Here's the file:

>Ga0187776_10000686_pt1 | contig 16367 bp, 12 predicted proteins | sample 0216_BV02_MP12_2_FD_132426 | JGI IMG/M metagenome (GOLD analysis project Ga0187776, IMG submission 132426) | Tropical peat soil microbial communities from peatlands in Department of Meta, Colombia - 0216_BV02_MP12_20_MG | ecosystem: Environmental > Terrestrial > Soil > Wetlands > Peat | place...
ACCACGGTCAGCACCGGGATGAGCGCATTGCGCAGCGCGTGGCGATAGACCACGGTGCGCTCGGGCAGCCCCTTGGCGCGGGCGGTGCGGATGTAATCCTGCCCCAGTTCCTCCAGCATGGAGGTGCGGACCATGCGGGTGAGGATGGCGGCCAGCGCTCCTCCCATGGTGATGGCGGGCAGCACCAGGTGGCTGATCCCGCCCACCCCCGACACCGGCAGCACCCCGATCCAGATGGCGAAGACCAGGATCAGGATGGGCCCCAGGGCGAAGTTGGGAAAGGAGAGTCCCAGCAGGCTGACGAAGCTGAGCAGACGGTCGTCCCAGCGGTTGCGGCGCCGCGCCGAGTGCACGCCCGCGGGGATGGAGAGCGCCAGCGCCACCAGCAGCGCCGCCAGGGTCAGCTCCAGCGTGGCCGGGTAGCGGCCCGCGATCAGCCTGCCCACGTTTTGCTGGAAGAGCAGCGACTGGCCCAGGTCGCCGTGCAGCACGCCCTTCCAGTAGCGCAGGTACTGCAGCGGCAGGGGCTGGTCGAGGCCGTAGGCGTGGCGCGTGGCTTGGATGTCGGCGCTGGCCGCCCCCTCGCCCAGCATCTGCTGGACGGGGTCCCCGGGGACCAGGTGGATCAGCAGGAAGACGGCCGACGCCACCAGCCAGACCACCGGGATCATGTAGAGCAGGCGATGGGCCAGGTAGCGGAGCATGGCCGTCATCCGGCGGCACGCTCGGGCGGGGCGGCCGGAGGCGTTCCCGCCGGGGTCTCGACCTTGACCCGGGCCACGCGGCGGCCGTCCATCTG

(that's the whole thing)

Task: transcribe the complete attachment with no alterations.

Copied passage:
>Ga0187776_10000686_pt1 | contig 16367 bp, 12 predicted proteins | sample 0216_BV02_MP12_2_FD_132426 | JGI IMG/M metagenome (GOLD analysis project Ga0187776, IMG submission 132426) | Tropical peat soil microbial communities from peatlands in Department of Meta, Colombia - 0216_BV02_MP12_20_MG | ecosystem: Environmental > Terrestrial > Soil > Wetlands > Peat | place...
ACCACGGTCAGCACCGGGATGAGCGCATTGCGCAGCGCGTGGCGATAGACCACGGTGCGCTCGGGCAGCCCCTTGGCGCGGGCGGTGCGGATGTAATCCTGCCCCAGTTCCTCCAGCATGGAGGTGCGGACCATGCGGGTGAGGATGGCGGCCAGCGCTCCTCCCATGGTGATGGCGGGCAGCACCAGGTGGCTGATCCCGCCCACCCCCGACACCGGCAGCACCCCGATCCAGATGGCGAAGACCAGGATCAGGATGGGCCCCAGGGCGAAGTTGGGAAAGGAGAGTCCCAGCAGGCTGACGAAGCTGAGCAGACGGTCGTCCCAGCGGTTGCGGCGCCGCGCCGAGTGCACGCCCGCGGGGATGGAGAGCGCCAGCGCCACCAGCAGCGCCGCCAGGGTCAGCTCCAGCGTGGCCGGGTAGCGGCCCGCGATCAGCCTGCCCACGTTTTGCTGGAAGAGCAGCGACTGGCCCAGGTCGCCGTGCAGCACGCCCTTCCAGTAGCGCAGGTACTGCAGCGGCAGGGGCTGGTCGAGGCCGTAGGCGTGGCGCGTGGCTTGGATGTCGGCGCTGGCCGCCCCCTCGCCCAGCATCTGCTGGACGGGGTCCCCGGGGACCAGGTGGATCAGCAGGAAGACGGCCGACGCCACCAGCCAGACCACCGGGATCATGTAGAGCAGGCGATGGGCCAGGTAGCGGAGCATGGCCGTCATCCGGCGGCACGCTCGGGCGGGGCGGCCGGAGGCGTTCCCGCCGGGGTCTCGACCTTGACCCGGGCCACGCGGCGGCCGTCCATCTG